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You'd Be Surprised (1926)

Passed | | Comedy, Mystery | 25 September 1926 (USA)
A diamond is stolen at a houseboat party given by the district attorney. He gives the thief a chance to return it by putting an empty box on a table and turning out the lights. When the ... See full summary »


Arthur Rosson


Jules Furthman (story), Jules Furthman (screenplay) | 2 more credits »




Cast overview:
Edward Martindel ... Mr. White - District Attorney
Earle Williams ... Mr. Black - Deputy District Attorney (as Earl Williams)
Tom McGuire ... Inspector Brown (as Thomas McGuire)
Dorothy Sebastian ... Dorothy
Raymond Griffith ... Mr. Green - The Coroner
Granville Redmond Granville Redmond ... Grey - Butler / Deputy Coroner


A diamond is stolen at a houseboat party given by the district attorney. He gives the thief a chance to return it by putting an empty box on a table and turning out the lights. When the lights are turned back on the box is gone, and the district attorney has a knife in his back and is quite dead. The police and the coroner arrive. There are several attempts made on the life of the coroner. Ruth Whitman is found hiding in a grandfather-clock, holding the gem box. She claims the box was pushed into her hands and she was pushed into the clock. The district attorney's butler/valet tells the coroner he saw who killed his employer and a few minutes later he is also murdered. The mystery deepens. Written by Les Adams <longhorn1939@suddenlink.net>

Plot Summary | Add Synopsis


Comedy | Mystery



User Reviews

Master comedian, good comedy

Raymond Griffith was a very popular comedian of the late silent era, who is now forgotten because very few of his films have survived. He also embodies the cliché of the silent-film star whose voice is inappropriate for talkies: due to a bronchial ailment, Griffith could not speak above a whisper. After a couple of brief sound-film appearances, Griffith went on to a successful career as a producer at 20th Century-Fox.

Griffith usually played a top-hatted, opera-cloaked sharpster who is always one jump ahead of everybody else in the movie. In "You'd Be Surprised" his character is a bit more flappable than usual: a jug falls on his head, a door hits him in the face, and a bullet narrowly misses him.

"You'd Be Surprised" is a neat comedy which may have inspired the board game Clue (or Cluedo, as we call it in Britain). "You'd Be Surprised" features a murder at a posh party, and (just like in Cluedo) most of the suspects are named for colours: White, Brown, Grey, Green.

The entire film takes place aboard a houseboat, during a party in which the host is murdered and the famous Sultana diamond necklace is stolen.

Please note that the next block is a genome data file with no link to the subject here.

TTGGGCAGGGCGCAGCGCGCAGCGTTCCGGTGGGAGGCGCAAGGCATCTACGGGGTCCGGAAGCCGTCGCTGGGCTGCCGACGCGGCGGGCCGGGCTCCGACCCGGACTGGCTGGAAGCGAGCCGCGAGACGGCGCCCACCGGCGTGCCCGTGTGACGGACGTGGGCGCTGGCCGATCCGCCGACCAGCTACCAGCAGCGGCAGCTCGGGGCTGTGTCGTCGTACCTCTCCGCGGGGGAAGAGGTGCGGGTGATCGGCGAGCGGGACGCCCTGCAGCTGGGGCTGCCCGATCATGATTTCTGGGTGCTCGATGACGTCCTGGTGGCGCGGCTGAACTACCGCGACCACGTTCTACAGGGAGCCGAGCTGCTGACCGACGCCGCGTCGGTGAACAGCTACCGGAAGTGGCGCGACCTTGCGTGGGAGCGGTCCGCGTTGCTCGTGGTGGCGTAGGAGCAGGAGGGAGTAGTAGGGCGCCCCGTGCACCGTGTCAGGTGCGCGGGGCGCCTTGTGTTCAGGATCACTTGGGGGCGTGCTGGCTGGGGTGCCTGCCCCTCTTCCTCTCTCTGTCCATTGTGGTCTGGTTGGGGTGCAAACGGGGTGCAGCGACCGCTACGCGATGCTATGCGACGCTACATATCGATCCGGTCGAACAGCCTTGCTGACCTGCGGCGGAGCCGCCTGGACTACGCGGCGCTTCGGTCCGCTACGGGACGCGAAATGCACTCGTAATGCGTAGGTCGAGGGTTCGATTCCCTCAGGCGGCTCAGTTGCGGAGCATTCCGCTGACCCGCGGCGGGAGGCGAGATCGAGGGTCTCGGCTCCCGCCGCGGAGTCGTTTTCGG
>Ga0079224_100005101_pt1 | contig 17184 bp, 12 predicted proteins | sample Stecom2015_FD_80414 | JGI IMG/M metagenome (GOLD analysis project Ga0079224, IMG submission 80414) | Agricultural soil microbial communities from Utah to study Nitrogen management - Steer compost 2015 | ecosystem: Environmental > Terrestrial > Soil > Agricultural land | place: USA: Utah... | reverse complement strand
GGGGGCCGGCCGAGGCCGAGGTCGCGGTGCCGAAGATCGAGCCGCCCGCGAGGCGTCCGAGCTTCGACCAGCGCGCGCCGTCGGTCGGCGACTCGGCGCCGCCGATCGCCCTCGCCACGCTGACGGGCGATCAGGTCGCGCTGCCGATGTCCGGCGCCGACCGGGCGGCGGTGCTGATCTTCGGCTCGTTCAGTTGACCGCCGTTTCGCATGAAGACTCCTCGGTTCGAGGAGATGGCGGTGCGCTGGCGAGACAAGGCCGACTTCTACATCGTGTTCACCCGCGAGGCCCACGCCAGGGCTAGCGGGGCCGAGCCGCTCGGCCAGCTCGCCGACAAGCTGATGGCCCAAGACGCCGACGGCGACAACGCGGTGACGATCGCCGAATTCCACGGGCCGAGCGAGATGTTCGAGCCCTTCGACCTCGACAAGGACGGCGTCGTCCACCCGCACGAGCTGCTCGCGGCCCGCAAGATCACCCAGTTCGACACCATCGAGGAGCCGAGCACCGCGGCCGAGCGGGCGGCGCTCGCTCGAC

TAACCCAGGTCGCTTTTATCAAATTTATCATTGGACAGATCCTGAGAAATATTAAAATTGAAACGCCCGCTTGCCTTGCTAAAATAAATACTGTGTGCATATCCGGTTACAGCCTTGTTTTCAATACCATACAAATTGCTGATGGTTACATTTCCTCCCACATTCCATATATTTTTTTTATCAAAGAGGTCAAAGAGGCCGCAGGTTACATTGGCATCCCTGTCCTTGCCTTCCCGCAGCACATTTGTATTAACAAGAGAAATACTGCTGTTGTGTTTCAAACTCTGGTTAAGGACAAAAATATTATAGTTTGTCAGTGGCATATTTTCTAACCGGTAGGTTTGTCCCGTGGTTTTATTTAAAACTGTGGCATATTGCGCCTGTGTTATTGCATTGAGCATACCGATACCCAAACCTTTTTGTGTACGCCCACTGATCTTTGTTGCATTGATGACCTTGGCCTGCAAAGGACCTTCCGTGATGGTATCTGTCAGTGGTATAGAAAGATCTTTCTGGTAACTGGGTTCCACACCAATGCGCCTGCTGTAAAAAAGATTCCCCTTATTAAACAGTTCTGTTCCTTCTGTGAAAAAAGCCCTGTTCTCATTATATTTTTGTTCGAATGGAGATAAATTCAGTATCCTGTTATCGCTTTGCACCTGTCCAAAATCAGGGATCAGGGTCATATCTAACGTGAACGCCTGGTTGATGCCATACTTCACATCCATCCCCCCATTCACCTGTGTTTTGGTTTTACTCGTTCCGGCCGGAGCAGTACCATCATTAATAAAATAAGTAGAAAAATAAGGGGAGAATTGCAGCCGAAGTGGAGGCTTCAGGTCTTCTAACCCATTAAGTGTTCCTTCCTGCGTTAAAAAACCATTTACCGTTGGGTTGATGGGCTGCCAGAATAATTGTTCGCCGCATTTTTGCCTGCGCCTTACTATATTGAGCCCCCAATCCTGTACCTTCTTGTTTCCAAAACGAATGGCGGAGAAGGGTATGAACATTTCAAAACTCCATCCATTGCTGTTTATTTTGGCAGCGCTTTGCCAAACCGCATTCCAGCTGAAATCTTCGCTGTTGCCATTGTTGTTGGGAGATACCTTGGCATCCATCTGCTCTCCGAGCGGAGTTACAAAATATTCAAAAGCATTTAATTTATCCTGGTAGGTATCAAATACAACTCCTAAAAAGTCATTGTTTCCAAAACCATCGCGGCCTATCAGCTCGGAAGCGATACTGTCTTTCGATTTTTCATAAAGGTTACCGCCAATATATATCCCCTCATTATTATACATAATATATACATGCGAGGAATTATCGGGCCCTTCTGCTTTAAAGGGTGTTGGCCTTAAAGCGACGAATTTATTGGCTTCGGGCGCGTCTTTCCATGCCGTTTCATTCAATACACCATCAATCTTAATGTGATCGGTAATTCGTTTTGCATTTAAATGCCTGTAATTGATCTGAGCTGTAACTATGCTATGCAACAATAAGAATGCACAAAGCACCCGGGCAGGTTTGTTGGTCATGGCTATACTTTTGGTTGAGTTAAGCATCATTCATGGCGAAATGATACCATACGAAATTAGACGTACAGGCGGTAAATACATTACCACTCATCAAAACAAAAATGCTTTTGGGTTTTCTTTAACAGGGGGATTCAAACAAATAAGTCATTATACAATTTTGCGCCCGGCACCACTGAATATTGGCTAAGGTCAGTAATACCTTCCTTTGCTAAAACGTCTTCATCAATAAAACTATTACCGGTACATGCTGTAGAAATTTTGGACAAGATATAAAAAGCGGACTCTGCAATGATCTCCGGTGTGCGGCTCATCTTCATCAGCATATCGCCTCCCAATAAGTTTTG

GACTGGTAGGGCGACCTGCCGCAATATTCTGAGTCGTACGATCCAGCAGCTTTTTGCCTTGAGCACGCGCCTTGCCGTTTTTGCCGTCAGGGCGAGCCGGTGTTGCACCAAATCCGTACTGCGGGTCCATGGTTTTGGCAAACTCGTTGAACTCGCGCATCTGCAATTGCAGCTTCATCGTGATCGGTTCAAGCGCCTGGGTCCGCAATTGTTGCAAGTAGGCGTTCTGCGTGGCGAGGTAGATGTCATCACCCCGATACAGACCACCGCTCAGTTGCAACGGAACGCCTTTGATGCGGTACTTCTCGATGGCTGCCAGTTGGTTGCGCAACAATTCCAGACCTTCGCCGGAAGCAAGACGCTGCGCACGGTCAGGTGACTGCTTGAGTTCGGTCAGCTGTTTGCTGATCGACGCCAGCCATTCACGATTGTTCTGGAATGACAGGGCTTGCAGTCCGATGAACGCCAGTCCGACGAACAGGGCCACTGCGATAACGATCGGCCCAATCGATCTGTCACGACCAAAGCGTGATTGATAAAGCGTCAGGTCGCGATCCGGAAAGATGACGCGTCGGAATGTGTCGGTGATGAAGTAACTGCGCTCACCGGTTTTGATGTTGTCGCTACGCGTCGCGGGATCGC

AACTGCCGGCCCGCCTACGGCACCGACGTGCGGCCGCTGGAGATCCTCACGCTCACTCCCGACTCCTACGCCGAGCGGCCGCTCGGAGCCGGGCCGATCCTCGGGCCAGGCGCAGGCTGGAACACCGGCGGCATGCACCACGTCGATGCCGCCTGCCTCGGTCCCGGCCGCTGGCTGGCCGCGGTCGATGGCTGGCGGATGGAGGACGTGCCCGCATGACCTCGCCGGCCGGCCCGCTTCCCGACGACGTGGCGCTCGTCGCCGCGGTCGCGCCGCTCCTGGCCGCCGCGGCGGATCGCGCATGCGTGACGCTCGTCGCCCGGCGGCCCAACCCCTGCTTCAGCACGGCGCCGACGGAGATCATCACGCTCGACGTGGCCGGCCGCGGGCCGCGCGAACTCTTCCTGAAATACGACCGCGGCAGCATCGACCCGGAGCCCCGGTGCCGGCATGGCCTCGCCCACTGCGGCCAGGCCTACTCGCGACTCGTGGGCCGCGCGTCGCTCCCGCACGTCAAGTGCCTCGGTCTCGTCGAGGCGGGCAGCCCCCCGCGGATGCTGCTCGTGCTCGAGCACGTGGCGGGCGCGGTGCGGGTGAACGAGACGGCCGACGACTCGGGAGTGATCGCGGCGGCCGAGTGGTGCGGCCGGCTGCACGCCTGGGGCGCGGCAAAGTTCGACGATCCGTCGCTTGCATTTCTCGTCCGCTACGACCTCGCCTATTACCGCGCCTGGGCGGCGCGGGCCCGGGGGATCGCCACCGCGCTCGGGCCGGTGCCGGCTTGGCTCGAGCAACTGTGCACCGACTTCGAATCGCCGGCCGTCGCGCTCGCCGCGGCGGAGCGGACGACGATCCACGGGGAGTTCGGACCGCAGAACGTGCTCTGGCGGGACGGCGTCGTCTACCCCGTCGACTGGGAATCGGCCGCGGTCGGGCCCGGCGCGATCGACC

All the evidence points to Dorothy Sebastian as the murderer. But she can't possibly be guilty, because she's a beautiful young woman ... and the rules of film comedy dictate that beautiful young women are never guilty of murder. Griffith plays the coroner who wants to solve the murder in a hurry, because he's got tickets to the opera.

This film is quite funny, and it benefits from Griffith's typically surreal lapses of logic. At one point, he steps out of the room and returns a moment later with six people (chosen at random) who will serve as the coroner's jury. How he managed to find these people aboard a houseboat is never explained. One of the jurors is an Italian hot-dog vendor who looks and acts remarkably like Chico Marx ... and he keeps Griffith supplied with hot dogs (with mustard and sauerkraut) all during the murder inquest.

An ironic footnote: the silent-film actor Granville Redmond, who plays a phony deaf-mute in this movie, actually *was* a deaf-mute. Like Griffith's stardom, Redmond's career was ruined by the arrival of talkies. One of the most ironic moments in silent-film history occurs late in "You'd Be Surprised", as Redmond and Griffith hold a normal conversation on screen: since this is a silent film, we don't realise that (in real life) Griffith didn't have a voice and Redmond wasn't able to hear him anyway! Richard Arlen (who would star in "Wings" less than a year later) makes a brief uncredited appearance in "You'd Be Surprised" as a crime photographer, and he demonstrates real star presence in his small role.

The title cards were co-written by Robert Benchley, whose low-key comedy style was similar to Griffith's.

SPOILER: "You'd Be Surprised" claims to be a comedy whodunnit, but the solution to the "mystery" is arbitrary and disappointing. Griffith grabs a party guest seemingly at random, and denounces him as the murderer ... but we never see Griffith's process of deduction. Still, this is a comedy, and it's pretty funny, so I'll rate "You'll Be Surprised" 7 out of 10 and recommend it to all lovers of silent-film comedy.

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Release Date:

25 September 1926 (USA) See more »

Also Known As:

You'd Be Surprised See more »

Company Credits

Production Co:

Paramount Pictures See more »
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Aspect Ratio:

1.33 : 1
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